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Causation is key

4 November 2015
The recent Court of Appeal decision in the case of Reaney v University Hospitals of North Staffordshire NHS Trust provides welcome clarity on the extent of a defendant’s liability where a negligent act results in the exacerbation of a claimant’s underlying condition.

The fundamental issue was whether the well-established principle that a defendant must take the claimant as he finds him (the ‘eggshell skull’ rule) extended to imposing a liability to pay full compensation where the negligent act worsened a pre-existing condition. The Court of Appeal concluded that a defendant’s liability to a claimant is restricted to compensate only to the extent that the claimant’s condition was exacerbated by the negligent act. It followed that where a defendant’s negligence gives rise to needs that are 'quantitatively' different (so substantially of the same kind as pre-existing needs) the liability is limited to any additional requirements; where-as if the needs are 'qualitatively' different (beyond that which would have existed in the absence of the negligent act), then those needs would be treated as being caused entirely by the defendant’s negligence.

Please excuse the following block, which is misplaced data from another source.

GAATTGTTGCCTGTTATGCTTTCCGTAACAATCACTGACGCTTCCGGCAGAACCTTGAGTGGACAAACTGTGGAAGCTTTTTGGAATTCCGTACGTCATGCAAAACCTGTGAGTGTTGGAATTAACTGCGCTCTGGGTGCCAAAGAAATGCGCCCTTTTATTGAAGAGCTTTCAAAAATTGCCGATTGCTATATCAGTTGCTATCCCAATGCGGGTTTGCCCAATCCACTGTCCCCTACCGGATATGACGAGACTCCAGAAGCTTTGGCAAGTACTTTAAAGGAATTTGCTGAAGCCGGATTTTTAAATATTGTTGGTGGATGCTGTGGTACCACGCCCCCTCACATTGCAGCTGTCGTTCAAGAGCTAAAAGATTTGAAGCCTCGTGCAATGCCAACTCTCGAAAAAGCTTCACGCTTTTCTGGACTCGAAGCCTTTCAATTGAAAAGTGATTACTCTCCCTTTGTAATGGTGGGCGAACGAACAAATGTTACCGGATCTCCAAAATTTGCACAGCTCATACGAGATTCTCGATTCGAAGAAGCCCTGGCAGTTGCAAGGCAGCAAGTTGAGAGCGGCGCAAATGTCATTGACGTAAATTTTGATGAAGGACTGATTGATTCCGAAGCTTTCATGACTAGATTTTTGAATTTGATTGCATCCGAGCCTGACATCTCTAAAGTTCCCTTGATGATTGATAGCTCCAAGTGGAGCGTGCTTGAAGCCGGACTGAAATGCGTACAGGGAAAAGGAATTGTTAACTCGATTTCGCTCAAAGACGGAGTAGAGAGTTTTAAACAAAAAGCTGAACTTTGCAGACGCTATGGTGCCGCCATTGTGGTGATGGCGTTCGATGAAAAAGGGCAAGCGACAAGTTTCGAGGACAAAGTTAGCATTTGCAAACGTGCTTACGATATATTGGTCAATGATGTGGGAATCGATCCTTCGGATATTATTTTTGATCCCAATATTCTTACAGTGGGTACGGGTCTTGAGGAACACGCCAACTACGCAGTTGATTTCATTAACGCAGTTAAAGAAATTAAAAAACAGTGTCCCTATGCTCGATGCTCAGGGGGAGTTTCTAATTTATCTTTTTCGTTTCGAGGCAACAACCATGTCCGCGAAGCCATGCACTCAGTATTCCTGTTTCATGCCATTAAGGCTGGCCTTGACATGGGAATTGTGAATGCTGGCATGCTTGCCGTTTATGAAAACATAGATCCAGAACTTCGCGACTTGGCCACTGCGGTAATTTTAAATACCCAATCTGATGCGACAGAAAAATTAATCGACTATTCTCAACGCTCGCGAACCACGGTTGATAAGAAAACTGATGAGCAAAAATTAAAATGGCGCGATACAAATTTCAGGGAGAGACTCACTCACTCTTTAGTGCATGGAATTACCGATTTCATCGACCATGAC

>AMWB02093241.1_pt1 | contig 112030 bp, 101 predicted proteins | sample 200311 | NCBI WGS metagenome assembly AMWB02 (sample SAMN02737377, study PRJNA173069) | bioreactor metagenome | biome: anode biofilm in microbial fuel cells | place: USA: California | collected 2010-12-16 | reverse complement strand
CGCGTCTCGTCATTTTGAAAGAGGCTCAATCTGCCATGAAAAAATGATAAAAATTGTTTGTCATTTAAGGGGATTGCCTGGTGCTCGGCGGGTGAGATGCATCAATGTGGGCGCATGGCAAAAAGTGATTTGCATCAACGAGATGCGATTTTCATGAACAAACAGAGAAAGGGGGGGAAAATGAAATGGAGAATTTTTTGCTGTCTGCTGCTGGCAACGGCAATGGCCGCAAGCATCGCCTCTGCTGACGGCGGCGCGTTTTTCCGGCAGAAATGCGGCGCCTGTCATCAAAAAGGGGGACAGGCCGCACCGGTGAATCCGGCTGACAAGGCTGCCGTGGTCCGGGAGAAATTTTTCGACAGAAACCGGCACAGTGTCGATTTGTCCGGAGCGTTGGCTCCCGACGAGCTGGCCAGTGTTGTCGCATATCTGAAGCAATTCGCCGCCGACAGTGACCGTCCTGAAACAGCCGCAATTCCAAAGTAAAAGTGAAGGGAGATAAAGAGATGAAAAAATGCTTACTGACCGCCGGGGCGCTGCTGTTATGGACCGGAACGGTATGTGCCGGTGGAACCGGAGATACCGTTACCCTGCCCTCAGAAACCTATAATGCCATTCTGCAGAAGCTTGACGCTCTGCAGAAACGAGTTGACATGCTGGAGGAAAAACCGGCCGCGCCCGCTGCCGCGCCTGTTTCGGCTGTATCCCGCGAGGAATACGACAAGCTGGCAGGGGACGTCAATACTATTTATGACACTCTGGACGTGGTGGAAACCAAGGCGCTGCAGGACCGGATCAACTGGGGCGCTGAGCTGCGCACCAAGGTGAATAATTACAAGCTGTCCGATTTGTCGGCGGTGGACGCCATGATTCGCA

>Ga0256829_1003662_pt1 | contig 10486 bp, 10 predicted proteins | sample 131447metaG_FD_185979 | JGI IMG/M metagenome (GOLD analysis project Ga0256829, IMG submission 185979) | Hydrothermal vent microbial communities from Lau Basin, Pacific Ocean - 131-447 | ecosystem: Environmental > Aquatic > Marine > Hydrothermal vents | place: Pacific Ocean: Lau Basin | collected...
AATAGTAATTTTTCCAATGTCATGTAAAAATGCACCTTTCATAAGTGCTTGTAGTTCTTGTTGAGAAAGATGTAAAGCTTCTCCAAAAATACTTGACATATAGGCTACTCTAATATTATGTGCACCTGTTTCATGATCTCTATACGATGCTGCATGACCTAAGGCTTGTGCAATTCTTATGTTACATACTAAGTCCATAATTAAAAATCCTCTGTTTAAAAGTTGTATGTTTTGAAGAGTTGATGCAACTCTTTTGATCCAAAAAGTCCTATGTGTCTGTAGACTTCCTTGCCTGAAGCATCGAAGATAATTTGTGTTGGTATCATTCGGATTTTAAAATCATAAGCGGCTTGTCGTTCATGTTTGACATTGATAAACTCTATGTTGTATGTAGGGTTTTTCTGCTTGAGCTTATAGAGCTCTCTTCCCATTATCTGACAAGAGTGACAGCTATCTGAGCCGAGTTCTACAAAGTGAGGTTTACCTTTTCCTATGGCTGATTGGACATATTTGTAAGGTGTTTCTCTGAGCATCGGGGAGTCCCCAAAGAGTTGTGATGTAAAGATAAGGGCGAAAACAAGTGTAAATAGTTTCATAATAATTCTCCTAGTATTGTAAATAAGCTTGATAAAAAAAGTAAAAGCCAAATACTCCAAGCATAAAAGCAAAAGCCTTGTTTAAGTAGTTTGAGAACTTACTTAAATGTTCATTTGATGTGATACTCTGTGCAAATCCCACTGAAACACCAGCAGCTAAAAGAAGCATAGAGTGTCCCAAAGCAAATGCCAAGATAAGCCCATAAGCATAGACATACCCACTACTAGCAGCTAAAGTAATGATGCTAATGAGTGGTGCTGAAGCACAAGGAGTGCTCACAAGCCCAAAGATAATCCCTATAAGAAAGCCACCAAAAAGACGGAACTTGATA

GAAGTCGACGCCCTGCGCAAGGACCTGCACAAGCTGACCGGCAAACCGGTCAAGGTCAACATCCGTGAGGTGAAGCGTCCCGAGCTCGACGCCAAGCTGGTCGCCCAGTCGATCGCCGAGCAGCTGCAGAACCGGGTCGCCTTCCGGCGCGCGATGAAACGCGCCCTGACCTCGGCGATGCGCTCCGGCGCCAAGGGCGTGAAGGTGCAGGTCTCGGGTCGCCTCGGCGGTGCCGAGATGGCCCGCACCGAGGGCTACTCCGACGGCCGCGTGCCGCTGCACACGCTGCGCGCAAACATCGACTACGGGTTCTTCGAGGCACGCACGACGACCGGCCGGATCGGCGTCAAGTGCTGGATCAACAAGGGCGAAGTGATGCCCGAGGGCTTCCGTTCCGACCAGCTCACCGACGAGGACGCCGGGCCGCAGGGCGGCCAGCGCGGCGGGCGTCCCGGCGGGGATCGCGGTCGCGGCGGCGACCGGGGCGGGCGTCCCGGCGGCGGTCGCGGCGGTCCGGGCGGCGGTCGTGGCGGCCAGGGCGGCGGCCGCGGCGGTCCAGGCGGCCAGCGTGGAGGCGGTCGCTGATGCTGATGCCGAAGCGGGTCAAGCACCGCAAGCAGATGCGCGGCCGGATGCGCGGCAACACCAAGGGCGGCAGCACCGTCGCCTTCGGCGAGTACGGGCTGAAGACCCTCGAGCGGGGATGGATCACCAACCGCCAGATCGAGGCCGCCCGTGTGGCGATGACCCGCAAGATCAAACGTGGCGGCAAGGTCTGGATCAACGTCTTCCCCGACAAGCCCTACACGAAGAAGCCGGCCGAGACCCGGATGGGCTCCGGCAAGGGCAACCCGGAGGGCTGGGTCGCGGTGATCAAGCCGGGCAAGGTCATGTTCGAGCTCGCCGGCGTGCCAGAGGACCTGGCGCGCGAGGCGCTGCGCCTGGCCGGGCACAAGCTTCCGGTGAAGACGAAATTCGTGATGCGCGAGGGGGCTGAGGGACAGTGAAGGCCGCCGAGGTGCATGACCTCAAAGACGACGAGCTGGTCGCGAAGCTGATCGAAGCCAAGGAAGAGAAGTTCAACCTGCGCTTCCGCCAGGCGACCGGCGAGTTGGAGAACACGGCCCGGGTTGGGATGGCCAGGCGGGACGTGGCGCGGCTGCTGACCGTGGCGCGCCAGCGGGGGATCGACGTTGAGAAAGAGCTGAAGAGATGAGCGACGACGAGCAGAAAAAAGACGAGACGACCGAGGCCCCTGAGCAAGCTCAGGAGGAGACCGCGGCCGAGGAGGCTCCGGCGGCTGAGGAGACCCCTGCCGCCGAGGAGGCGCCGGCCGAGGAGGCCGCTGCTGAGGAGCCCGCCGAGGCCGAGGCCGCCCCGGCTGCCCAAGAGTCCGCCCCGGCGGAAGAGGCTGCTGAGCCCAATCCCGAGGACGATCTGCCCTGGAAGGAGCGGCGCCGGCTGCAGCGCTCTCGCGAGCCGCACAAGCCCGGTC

This common-sense decision reinforces the principles that underpin personal injury litigation - whilst a defendant cannot seek to limit its liability simply because a claimant has a particular vulnerability, there must be a causal link between an index event and the loss. In the absence of that link there will be no compensation.

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